The present conceptual architecture supports rich and varied but schematic or stereotyped behavior. Task structure can proceed as long as at least one expectation in the current situation is met by the robot. However, schematic behavior can easily break down in dynamic worlds when none or more than one expectations are satisfied in the situation. When this happens the interpretation context is lost and the robot needs to recover it to continue with the task. There are two strategies to deal with such contingencies: 1) to invoke domain independent dialogue models for task management, which here we refer to as recovery protocols or 2) to invoke inference strategies to recover the ground. In this latter case the robot requires to make an abductive inference or a diagnosis in order to find out why none of its expectations was meet, decide the action needed to recover the ground on the basis of such diagnosis, in conjunction with a given set of preferences or obligations, and induce and execute a plan to achieve such goal. Here we refer to the cycle of diagnosis-decision making-planning as the daily life inference cycle which is specified in Section 7. This cycle is invoked by the robot when schematic behavior cannot proceed and a recovery protocol that is likely to recover the ground is not available.

4 The SitLog Programming Language

The overall intelligent behavior of the robot in the present framework depends on the synergy of intentional dialogues oriented to achieve the goals of the task and the inference resources that are used on demand within such purposeful interaction. The code implementing the SitLog programming language is available as a GitHub repository at https://github.com/SitLog/source_code/.

4.1 SitLog’s basic abstract data-types

The basic notion of SitLog is the situation. A situation is an information state characterized by the expectations of an intentional agent, such that the agent –the robot– remains in the situation as long as its expectation are the same. This notion provides a large spatial and temporal abstraction of the information state because although there may be large changes in the world or in the knowledge that the agent has in the situation, its expectations may nevertheless remain the same.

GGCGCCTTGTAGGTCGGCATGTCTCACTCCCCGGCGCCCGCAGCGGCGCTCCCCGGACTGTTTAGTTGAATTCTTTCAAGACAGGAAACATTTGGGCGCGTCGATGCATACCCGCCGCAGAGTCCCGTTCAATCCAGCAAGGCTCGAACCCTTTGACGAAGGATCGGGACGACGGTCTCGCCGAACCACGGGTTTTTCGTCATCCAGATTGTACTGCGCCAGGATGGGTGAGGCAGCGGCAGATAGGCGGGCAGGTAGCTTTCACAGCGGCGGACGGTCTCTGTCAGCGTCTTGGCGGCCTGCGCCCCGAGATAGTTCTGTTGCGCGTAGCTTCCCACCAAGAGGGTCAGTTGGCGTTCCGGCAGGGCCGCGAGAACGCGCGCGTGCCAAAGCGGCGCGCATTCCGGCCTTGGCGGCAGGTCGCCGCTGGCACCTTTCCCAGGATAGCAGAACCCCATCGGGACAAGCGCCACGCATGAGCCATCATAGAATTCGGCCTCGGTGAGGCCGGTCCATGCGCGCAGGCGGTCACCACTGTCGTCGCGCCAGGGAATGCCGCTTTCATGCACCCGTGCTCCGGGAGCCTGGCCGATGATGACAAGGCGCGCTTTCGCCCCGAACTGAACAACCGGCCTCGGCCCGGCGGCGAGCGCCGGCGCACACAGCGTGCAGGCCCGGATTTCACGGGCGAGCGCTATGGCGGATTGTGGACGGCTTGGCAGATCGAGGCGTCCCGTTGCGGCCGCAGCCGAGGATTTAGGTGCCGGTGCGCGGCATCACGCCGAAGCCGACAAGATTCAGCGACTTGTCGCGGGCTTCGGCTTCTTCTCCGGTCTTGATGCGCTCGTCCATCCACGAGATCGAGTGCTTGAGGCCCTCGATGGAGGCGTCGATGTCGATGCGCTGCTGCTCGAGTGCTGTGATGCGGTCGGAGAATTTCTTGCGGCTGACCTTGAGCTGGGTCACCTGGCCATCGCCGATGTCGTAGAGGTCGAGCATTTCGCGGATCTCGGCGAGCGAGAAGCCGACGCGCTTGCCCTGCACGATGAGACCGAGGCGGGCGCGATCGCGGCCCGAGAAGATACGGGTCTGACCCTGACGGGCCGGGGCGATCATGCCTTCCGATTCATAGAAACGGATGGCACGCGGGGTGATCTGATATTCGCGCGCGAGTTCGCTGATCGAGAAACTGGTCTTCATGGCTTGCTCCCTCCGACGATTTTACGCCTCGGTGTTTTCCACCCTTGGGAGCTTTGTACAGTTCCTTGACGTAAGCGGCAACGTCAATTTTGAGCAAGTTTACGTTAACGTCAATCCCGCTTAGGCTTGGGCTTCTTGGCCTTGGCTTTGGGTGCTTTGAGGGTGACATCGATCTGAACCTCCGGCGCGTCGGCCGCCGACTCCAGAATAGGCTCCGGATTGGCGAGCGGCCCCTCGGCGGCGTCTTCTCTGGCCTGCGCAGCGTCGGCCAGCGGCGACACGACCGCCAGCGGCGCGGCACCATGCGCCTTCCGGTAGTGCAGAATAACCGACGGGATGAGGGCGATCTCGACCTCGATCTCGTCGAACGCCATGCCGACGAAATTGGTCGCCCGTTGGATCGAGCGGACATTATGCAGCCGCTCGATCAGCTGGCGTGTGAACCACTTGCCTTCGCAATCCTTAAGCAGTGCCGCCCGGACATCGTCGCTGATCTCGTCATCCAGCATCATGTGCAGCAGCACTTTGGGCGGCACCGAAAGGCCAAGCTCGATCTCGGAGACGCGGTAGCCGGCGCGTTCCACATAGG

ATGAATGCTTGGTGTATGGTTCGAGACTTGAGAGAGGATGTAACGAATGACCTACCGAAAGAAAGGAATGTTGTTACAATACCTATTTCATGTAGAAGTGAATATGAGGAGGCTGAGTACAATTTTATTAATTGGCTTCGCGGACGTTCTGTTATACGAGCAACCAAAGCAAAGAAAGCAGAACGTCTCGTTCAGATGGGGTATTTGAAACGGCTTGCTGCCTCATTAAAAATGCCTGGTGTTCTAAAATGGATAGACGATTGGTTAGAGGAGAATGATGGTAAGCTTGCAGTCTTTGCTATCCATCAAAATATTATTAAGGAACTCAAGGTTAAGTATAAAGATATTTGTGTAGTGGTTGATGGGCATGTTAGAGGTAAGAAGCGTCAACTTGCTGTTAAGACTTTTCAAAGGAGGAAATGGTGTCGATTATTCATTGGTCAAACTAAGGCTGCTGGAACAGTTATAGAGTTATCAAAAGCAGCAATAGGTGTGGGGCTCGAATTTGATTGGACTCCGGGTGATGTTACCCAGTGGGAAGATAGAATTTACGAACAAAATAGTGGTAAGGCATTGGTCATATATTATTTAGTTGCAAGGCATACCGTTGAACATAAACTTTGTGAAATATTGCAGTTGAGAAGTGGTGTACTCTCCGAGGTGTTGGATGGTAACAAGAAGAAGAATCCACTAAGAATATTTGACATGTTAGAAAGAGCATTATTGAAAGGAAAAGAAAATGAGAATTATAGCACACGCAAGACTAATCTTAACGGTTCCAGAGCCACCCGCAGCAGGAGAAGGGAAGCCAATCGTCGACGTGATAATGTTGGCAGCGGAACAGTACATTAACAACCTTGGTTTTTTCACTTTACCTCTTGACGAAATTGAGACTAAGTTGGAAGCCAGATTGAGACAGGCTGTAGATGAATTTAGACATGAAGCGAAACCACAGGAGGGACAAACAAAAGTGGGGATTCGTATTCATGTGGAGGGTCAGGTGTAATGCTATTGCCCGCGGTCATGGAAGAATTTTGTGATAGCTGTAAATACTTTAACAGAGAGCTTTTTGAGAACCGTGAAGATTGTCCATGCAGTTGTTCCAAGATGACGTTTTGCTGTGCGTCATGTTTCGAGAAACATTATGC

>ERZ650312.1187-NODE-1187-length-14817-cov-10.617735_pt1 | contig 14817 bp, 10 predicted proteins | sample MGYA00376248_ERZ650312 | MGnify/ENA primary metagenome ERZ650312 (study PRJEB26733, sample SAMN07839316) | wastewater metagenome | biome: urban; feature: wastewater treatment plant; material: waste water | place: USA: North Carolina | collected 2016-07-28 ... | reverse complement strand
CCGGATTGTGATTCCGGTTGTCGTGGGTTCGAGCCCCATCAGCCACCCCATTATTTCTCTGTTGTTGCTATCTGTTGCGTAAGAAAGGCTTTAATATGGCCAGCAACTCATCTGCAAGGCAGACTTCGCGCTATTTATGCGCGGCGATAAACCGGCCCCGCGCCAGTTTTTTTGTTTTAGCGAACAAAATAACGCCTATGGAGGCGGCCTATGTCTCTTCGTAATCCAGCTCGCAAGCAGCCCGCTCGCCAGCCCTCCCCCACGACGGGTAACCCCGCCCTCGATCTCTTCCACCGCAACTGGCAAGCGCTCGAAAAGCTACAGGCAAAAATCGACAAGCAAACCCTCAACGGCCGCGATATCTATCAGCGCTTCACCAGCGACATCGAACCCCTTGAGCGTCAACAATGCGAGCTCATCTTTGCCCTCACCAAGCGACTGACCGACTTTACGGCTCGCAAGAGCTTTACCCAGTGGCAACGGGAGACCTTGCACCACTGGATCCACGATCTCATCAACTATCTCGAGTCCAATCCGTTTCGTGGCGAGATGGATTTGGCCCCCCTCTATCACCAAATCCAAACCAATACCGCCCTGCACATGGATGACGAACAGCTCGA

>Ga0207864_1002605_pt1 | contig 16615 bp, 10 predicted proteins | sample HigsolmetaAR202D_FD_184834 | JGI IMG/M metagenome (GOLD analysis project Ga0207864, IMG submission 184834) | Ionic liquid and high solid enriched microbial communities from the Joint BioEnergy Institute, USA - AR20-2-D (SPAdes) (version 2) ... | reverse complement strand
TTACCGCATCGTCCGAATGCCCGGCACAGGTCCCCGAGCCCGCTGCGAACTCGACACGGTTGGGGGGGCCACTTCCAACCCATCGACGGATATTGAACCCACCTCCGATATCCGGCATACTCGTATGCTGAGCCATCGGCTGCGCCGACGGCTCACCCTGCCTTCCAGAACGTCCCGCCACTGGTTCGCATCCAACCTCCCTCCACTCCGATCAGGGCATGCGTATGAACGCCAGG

A situation is specified as a set of expectations. Each expectation shas an associated action that is performed by the agent when such expectation is meet in the world, and the situation that is reached as a result of such action. If the set of expectations of the robot after performing such action remain the same, the robot recurs to the same situation. Situations, actions and next situations may be specified concretely but SitLog also allows that these knowledge objects are specified through functions, possible higher-order, that are evaluated in relation to the interpretation context. The results of such evaluation are concrete interpretations and actions that are performed by the robot, as well as the concrete situation that is reached next in the robotics task. Hence, a basic task can be modeled with a directed graph with a moderate and normally small set of situations. Such directed graph is referred to in SitLog as a Dialogue Model. Dialogue models can have recursive situations including a full dialogue model, providing the means for expressing large abstractions and modeling complex tasks. A situation is specified in SitLog as an attribute-value structure, as follows:

[fontfamily=courier]
[
  id ==> Situation_ID(Arg_List),
  type ==> Situtation_Type_ID,
  in_arg ==> In_Arg,
  out_arg ==> Out_Arg,
  prog ==> Expression,
  arcs ==> [
             Expect1:Action1 => Next_Sit1,
             Expect2:Action2 => Next_Sit2,
 ΨΨ     ...
             Expectn:Actionn => Next_Sitn
           ]
]

SitLog’s interpreter is programmed fully in Prolog and subsumes Prolog’s notation. Following Prolog’s standard conventions strings starting with lower and upper case letters are atoms and variables respectively, and the ==> is an operator relating an attribute with its corresponding value. Values are expressions of a functional language including constants, variables, operators, predicates, and operators such as unification, variable assignment and the apply operator for dynamic binding and evaluation of functions. The functional language supports the expression of higher-order functions too. The interpretation of a situation by SitLog consists on the interpretation of all its attributes from top to bottom. The attributes id, type and arcs are mandatory. The value of prog is a list of expressions of the functional language, and in case such attribute is defined it is evaluated unconditionally before the arcs attribute.

A dialogue model is defined as a set of situations. Each DM has a designated initial situation and at least a final one. A SitLog program consists on a set of DMs, one designed as the main DM. This may include a number of situations of type recursive each containing a full DM. SitLog’s interpreter unfolds a concrete graph of situations, starting form the initial situation of the main DM and generates a Recursive Transition Network (RTN) of concrete situations. Thus, the basic expressive power of SitLog’s corresponds to a context-free grammar. SitLog’s interpreter consists of the coordinated tandem operation of the RTN’s interpreter that unfolds the graph of situations and the functional language that evaluates the attributes’ values.